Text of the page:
August 17, 2017
Are You Taking the Right Approach to Backup and Recovery? — Part 4
Configuring Veritas Backup Exec to use Microsoft Azure storage ensures greater data safety and reduces costs.
You’ve read through Part 3 of my backup and recovery series and decided that cloud backups are the right thing to do. What do you do next? First, you will need an Azure subscription that has access to create a Storage account. This can be obtained a couple different ways, the easiest of which is to purchase CDW Cloud Storage Powered by Azure for Veritas Backup Exec. Next, you will need to have a Backup Exec 16 installed and configured on a local media server. If you are already running the latest Backup Exec, jump to the next section; otherwise, check out these resources for installing or upgrading Backup Exec:
- “Best Practices for Preparing to Install or Upgrade Backup Exec“
- “About Upgrading from Previous Versions of Backup Exec to Backup Exec 16“
- “Backup Exec System Requirements“
Creating an Azure Storage Account
Now that we have that out of the way, let’s get started with Azure. It is much easier than it looks. We first need to create a new Storage account that is dedicated to use with Backup Exec. This will help keep track of usage and costs, not to mention being able to restrict other people from getting access to your backup data.
- Log into your Azure Subscription at https://portal.azure.com.
- Go to Storage Accounts — you may have search for it.
- In the far top-left corner, click Add.
- Name it with an easy-to-understand name.
- Set Replication to locally redundant storage (LRS), unless you would like to replicate the data.
- Enable Storage service encryption.
- Enable secure transfer required.
- For Resource Group, use an existing resource group or create a new one.
- For Location, pick the region that is closest to where the majority of data will be sent from. (This map will help.)
- Click Create; it will take a couple minutes to complete.
- You’re done!
Using the Backup Exec Connector
With Backup Exec all set and the Azure Storage created, now is the time to configure the connector between Backup Exec and Azure. This allows Azure Storage to be used with Backup Jobs. These links walk through the steps needed to properly configure the Cloud Connector:
- “How to Configure the Backup Exec Cloud Connector for Microsoft Azure“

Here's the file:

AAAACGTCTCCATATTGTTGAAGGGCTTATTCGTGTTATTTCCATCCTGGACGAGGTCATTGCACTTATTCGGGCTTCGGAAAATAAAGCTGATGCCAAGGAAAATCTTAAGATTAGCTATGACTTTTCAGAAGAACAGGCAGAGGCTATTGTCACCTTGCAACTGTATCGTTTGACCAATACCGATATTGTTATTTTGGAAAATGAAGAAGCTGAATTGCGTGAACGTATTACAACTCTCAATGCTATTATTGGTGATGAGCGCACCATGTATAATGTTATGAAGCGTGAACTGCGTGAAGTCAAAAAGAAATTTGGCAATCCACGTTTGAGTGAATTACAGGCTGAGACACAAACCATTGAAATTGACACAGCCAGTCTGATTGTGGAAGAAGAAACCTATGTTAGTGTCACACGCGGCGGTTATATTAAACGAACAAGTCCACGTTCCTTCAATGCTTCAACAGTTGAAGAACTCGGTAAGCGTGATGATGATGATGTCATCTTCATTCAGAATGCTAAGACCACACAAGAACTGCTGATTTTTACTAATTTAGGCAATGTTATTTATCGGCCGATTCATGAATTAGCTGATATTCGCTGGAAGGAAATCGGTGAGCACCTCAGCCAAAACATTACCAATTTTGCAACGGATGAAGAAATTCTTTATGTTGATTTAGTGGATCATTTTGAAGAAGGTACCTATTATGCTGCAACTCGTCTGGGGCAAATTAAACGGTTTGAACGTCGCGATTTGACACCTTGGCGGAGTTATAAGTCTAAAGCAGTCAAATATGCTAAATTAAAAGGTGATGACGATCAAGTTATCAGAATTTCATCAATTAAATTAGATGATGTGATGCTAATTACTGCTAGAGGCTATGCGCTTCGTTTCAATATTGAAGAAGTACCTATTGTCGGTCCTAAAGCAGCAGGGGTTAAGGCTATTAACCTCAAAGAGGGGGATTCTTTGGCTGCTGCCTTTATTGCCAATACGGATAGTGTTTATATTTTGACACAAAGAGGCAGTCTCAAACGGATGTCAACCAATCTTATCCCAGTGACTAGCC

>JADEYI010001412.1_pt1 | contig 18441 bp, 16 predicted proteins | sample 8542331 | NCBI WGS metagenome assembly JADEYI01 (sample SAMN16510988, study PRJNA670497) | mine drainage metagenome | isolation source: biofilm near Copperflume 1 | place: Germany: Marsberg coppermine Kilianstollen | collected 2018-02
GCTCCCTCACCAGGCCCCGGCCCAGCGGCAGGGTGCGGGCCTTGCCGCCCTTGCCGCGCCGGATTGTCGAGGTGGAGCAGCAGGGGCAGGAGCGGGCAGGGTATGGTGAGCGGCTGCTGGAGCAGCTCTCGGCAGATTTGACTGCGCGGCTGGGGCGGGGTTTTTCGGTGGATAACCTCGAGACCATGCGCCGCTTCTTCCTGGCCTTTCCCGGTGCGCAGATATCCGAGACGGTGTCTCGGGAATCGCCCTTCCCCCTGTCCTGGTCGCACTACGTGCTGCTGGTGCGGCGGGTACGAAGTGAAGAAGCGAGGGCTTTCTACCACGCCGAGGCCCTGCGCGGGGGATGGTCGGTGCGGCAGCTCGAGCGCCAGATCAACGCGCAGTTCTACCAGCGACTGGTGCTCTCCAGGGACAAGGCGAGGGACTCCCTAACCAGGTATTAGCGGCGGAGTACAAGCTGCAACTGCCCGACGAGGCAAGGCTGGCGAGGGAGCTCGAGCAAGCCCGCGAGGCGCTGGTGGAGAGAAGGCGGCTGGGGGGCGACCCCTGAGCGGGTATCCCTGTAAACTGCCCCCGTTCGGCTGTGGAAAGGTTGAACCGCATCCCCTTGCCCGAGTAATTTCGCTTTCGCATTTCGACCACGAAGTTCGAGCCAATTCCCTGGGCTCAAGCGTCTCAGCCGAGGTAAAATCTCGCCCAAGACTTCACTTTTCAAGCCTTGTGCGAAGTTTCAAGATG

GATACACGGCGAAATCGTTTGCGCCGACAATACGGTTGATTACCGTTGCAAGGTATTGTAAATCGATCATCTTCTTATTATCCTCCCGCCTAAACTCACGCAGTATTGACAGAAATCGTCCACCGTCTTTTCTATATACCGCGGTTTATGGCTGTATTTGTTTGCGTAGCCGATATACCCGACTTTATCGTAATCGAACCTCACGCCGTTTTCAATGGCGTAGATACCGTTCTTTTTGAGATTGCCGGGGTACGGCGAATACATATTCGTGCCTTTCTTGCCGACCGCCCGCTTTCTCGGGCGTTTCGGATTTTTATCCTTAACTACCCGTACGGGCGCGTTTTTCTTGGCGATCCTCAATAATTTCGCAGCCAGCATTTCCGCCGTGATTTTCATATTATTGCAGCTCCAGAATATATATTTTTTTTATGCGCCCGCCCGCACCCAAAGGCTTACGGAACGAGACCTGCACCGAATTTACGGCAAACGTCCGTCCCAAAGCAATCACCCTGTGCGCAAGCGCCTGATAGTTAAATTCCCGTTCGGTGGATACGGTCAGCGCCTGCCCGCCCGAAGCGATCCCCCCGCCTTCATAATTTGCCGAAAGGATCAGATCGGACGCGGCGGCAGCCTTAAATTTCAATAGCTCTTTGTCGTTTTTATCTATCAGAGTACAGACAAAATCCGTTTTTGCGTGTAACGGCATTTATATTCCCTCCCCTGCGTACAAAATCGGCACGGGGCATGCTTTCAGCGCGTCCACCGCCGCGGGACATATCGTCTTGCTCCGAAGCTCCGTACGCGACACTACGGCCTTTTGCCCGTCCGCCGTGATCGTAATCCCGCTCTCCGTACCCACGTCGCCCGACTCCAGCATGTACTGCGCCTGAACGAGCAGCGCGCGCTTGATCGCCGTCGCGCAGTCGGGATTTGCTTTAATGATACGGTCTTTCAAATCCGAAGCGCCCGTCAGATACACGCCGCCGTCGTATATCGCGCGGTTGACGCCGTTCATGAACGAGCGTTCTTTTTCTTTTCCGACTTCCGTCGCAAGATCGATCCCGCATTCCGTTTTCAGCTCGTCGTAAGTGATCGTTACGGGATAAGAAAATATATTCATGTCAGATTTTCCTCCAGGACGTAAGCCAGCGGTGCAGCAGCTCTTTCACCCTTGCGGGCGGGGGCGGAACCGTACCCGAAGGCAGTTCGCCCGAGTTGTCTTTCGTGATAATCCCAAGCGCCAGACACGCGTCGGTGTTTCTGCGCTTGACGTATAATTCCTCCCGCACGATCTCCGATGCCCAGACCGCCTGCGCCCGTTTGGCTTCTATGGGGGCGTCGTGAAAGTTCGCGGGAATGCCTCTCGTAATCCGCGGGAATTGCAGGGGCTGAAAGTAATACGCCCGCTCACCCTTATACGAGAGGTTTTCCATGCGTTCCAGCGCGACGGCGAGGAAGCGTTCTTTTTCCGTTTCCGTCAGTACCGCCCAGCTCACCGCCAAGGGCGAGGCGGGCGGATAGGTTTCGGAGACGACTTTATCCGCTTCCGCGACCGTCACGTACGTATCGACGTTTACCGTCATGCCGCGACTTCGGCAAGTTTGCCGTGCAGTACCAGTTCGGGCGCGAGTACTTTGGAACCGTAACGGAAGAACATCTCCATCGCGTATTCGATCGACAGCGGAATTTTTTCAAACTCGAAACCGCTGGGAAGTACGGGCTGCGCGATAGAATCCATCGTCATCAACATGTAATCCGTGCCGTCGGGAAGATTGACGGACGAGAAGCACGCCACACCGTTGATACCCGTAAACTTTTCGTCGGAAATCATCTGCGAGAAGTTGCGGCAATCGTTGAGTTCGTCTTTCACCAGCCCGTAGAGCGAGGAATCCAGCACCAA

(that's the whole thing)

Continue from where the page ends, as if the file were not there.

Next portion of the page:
- “Configuring Azure Targets in Backup Exec 16” (video without audio)
Configuring Backup Jobs to Use Azure
There are a couple different ways to approach integrating Azure into your backup scheme. From previous blog posts, we discussed identifying the data that would be sent to the cloud. This may already be part of an existing backup job or a new one, depending on your requirements. For this example, let’s assume we are using our existing Weekly Full backup job that runs every Friday night. This is the easiest way to integrate Azure, since it requires adding a new stage to the existing backup job.
Once the Azure Storage has been added, configure the amount of time the data should be kept for, then disable compression and encryption. Also, change Verify to “Do not verify data for this job.” This will reduce the time for the job to run and save on Azure egress traffic. Since the Azure backup stage will be using the local disk-based backup, make sure Verify is enabled only for the local disk stage. The Veritas article, “Best Practices for Backup Exec 16 Backups,” offers additional tips for configuring and administering Backup Exec.
For a limited time, CDW Cloud Storage Powered by Azure for Veritas Backup Exec includes valuable deployment services to complete the configuration steps explained in this blog post. Whether you’re implementing new backup infrastructure or testing cloud backups in a hybrid scenario, let CDW help you get started, risk-free.
When starting with cloud backups, it is recommended to start with a smaller backup job, either an existing job or a new job with only the data that needs to be sent offsite. The initial backups will take a longer amount of time to upload data to Azure. These initial jobs will provide you the time needed to complete a backup job.
Once the initial jobs have run for a couple weeks, then start to add more data or more jobs in small increments. This will ensure that there is enough time between jobs for the backups to complete. It will also help avoid any surprise costs. It’s also important to keep an eye on the Azure usage — it is easier to identify cost issues with smaller jobs. As more jobs are run and data is archived, expect to see a steady growth in Azure Storage usage while the put operations will grow more slowly and should level after a month.
Following these steps will get you to using Azure as your offsite storage, help protect your data and reduce storage costs.